The late Sen. Robert Byrd was among a group of highly effective Democratic Senate leaders who shared the trait of representing small-population states, says Vanderbilt political scientist Bruce Oppenheimer, who has researched this phenomenon. “Others who come to mind are Mike Mansfield, George Mitchell, and more recently, Tom Daschle and Harry Reid. The lawmakers from those states with fewer constituents are the ones who have time to manage the workload of leading the Senate.”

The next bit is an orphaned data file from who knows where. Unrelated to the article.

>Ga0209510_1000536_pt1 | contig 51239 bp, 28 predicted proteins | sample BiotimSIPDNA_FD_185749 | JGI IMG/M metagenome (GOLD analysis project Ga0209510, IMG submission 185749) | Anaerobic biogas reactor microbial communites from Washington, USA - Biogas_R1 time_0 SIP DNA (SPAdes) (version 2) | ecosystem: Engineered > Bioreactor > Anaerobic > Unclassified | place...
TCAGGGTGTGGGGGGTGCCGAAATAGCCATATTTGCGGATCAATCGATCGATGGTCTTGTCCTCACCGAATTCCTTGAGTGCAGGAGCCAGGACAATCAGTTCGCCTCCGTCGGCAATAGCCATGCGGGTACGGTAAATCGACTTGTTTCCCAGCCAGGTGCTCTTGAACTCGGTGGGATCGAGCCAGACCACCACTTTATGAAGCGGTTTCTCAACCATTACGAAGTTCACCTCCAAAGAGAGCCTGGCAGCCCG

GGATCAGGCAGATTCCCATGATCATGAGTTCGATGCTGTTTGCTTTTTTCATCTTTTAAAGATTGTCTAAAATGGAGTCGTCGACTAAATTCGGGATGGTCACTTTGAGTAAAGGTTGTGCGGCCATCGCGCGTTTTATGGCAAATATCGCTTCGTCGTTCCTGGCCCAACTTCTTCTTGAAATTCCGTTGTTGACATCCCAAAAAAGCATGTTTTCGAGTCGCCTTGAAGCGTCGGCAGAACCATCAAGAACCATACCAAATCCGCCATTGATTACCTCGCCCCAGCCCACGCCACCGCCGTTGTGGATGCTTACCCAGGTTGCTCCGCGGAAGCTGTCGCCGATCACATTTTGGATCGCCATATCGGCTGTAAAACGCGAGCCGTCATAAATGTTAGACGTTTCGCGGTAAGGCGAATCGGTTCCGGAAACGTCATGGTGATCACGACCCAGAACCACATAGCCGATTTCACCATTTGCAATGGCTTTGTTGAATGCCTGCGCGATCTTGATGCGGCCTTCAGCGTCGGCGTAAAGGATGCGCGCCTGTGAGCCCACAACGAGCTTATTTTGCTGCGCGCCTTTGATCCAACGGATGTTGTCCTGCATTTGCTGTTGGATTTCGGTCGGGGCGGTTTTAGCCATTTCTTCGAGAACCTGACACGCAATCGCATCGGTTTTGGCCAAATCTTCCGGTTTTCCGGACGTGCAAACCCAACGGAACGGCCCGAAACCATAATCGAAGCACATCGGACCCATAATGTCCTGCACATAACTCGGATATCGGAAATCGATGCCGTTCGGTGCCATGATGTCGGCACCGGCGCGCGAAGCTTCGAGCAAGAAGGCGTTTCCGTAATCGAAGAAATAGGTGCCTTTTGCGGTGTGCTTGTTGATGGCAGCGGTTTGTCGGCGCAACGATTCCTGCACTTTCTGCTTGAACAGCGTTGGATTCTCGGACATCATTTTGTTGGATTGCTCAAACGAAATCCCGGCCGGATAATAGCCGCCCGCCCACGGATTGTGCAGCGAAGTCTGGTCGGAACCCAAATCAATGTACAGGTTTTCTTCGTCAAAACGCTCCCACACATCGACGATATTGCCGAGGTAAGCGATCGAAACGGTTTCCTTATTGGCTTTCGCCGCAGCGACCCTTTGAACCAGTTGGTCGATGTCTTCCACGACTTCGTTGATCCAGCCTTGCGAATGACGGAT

Oppenheimer said that Byrd’s legacy was not only his durability but also his role as the protector of the congressional prerogative. Also, in later years Byrd more broadly represented the lower socio-economic groups that make up a significant portion of his state.
Oppenheimer is the author of Sizing Up the Senate: The Unequal Consequences of Equal Representation and can be reached at firstname.lastname@example.org.